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Cornerstone not missing, no mystery after all
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Turns out the mystery of the missing 1883 Hall County Courthouse cornerstone is no mystery at all, and it isn't missing.

It's just where it ought to be, in the 1936 tornado section of the Northeast Georgia History Center at Brenau University.

The tornado destroyed the courthouse, which was to be torn down anyway to make way for a new one. The cornerstone, of course, survived, languished for a time in the courthouse that was built after the tornado, and then turned was over to the history center while it was still located in the old Gainesville fire station.

Rickey Tumlin, a former Hall County deputy sheriff, remembers seeing the cornerstone propped against a wall in the garage of the courthouse addition, which was completed in 1978. He said the history center had asked the county commission for the cornerstone, but the commission wanted to make a monument out of it on the courthouse grounds.

That never happened, so eventually the history center was allowed to display it, and that's where it is today. The history center is located at 322 Academy St.


Speaking of cornerstones, the laying of the one for Gainesville's Federal Building in November 1934 was quite an occasion. Doing the honors was Postmaster General James (Big Jim) Farley, one of President Franklin Roosevelt's closest cabinet members.

Many other Washington officials accompanied Farley, and Georgia senators at the time, Walter George and Richard Russell, were there along with 9th District Rep.-elect B. Frank Whelchel and former congressman Tom Bell. Outgoing Rep. John S. Wood earned praise for his work in securing funds for the Federal Building.

The Washington delegation was met at the train station by the Hall County Black Hats, a special group of deputies who escorted visiting dignitaries and distinguished themselves by, of course, wearing black hats. Robert C. McClure directed the Black Hats that day.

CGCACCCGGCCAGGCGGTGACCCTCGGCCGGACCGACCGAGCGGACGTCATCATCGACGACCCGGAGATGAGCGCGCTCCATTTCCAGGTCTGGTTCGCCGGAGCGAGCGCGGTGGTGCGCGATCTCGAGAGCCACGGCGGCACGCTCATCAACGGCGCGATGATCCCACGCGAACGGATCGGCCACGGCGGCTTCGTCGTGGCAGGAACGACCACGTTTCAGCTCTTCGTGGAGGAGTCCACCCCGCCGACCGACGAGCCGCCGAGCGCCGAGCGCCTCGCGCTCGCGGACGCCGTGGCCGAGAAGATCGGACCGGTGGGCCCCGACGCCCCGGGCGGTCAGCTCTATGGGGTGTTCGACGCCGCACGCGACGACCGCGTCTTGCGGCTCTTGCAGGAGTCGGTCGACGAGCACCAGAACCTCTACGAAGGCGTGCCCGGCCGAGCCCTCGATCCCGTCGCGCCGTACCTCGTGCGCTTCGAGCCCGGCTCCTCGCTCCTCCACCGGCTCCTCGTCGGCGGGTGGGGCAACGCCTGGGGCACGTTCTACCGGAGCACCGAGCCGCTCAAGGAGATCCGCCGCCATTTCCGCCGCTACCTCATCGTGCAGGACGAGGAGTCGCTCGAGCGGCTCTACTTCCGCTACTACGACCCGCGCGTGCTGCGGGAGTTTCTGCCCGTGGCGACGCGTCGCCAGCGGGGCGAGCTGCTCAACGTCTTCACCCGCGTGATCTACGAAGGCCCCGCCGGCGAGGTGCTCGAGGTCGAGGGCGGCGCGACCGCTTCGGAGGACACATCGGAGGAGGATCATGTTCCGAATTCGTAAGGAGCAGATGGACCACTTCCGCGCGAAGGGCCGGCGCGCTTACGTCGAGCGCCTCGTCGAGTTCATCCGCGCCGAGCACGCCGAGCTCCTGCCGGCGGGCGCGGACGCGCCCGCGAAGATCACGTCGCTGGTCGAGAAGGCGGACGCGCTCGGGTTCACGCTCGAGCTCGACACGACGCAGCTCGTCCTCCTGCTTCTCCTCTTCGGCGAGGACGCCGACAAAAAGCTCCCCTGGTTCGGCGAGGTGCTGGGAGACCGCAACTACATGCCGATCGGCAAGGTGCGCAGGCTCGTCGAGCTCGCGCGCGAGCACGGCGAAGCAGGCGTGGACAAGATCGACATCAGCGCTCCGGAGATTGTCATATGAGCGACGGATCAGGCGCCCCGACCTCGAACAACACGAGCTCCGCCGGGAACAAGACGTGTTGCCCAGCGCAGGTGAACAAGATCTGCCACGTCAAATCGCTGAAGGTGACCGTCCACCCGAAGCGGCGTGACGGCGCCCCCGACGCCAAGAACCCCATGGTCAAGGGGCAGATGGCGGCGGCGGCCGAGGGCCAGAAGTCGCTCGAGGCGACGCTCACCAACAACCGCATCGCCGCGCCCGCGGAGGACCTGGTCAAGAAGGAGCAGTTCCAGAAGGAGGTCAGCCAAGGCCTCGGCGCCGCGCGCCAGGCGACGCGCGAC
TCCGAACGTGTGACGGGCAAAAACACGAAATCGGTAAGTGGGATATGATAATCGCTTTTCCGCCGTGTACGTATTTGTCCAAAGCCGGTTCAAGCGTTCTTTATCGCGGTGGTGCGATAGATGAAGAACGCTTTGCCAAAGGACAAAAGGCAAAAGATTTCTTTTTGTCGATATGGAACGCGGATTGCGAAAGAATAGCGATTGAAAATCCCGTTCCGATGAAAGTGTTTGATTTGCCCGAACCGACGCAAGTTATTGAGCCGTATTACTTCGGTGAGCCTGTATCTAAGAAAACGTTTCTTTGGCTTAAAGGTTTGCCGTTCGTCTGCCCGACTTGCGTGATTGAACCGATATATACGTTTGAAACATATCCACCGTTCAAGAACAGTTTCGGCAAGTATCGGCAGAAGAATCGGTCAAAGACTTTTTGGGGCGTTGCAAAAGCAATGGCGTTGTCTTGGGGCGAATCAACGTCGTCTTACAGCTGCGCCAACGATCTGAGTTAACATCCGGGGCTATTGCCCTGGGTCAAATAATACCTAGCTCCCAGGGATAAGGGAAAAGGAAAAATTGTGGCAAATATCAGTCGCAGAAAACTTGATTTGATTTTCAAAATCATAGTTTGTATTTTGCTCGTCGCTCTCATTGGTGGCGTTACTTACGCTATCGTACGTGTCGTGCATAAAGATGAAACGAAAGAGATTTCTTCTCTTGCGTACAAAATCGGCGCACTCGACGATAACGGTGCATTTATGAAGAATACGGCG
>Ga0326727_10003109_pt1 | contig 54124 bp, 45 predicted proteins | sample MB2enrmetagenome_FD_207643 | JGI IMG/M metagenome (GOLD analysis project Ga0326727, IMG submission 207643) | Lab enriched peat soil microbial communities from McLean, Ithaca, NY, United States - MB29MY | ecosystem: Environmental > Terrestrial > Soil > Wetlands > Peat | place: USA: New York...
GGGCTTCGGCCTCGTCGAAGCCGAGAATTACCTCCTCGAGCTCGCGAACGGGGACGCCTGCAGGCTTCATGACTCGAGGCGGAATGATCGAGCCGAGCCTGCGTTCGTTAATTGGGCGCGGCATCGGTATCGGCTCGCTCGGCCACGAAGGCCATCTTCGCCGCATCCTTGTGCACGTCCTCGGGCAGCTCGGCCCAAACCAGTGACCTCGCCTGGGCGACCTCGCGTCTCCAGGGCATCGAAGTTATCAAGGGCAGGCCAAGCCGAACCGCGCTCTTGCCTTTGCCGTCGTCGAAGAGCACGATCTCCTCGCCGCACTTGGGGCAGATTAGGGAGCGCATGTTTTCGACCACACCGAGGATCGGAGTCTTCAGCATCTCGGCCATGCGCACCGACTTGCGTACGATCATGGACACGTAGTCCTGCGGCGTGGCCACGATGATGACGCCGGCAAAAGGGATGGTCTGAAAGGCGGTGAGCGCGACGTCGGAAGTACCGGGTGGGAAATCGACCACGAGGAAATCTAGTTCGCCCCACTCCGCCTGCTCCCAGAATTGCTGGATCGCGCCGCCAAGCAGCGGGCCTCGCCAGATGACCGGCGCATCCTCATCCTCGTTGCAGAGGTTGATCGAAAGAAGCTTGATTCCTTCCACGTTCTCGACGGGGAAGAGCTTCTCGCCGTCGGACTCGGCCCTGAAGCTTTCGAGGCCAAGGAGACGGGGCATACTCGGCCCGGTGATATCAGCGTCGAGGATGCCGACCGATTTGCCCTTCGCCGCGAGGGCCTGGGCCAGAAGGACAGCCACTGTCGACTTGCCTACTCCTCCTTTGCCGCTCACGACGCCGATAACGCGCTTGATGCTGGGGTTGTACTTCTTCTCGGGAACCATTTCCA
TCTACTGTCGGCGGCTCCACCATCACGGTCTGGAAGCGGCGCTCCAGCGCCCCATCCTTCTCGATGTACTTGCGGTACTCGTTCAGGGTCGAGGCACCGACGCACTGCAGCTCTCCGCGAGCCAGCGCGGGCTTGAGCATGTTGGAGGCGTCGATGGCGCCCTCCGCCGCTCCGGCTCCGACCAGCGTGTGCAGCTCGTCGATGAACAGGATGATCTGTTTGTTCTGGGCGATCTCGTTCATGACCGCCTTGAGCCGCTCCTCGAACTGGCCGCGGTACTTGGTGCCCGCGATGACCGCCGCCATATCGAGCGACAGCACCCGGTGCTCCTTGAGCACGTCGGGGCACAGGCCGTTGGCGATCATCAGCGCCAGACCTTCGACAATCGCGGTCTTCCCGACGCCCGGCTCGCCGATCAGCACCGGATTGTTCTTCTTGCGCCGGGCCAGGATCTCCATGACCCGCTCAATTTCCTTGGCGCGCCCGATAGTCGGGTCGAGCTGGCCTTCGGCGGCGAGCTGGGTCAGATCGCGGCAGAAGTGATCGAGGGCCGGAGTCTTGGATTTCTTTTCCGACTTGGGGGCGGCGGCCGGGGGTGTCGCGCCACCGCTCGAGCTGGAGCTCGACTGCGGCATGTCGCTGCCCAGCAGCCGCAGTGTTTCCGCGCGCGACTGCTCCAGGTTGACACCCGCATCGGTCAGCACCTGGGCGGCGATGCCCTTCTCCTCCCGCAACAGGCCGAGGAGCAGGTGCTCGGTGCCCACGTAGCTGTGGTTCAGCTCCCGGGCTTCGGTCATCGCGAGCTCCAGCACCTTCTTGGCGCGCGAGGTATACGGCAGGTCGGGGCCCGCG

The visitors rested a bit at the Dixie-Hunt Hotel, then were honored at a reception at Brenau College. New Holland School students sang to them at the mill village's recreation building, and students from the community's schools waved American flags at them as the entourage returned to downtown via Spring Street and at the official ceremony at the new Federal Building. Riverside Military Academy's band provided the music.

General Farley, as he was called, spoke at the cornerstone program on a national radio network. He used the occasion to defend his boss's New Deal programs, which had been under criticism.

"Nobody claims that the Roosevelt program is a panacea for all our economic ills," he said, but he said that it had brought the nation well along on the return to normalcy and relieved a condition of great emergency, referring to the Great Depression.

Speakers praised the postmaster general, pointing out he came into office with a $153 million deficit in the Post Office Department left by the Herbert Hoover administration. After one year, Farley turned the deficit into a $12 million surplus.

Farley spread cement on the Federal Building cornerstone with a trowel he had been presented.

All the dignitaries went from there back to the Dixie-Hunt for a luncheon with more speeches from the senators and Rep. Wood. Banker and civic leader Heyward C. Hosch presented a Dahlonega gold nugget to Farley as a keepsake of the event.

The day wasn't over for the Washington delegation. They left the luncheon for Buford as guests of the Bona Allen leather-making family.

The Federal Building, now 75 years old, is made of Georgia marble, as noted by Farley during his speech. Just a year and a half after it was occupied, the building escaped serious damage from the 1936 tornado that devastated downtown Gainesville. The tornado did destroy Gainesville City Hall and the Hall County Courthouse. In the rebuilding of the city, officials wisely decided to put the city, county and federal government buildings together into what would be called a "civic center." They lined the three up in a campus roughly bounded by Washington, Broad, Bradford and South Green streets.

All that has changed now with the addition of a new courthouse, parking garages, joint administration building and Georgia Mountains Center, as well additions to the old courthouse. The Federal Building has recently undergone some exterior refurbishing.

Johnny Vardeman is retired editor of The Times and can be reached at 2183 Pinetree Circle N.E., Gainesville, GA 30501; phone, 770-532-2326. His column appears Sundays and on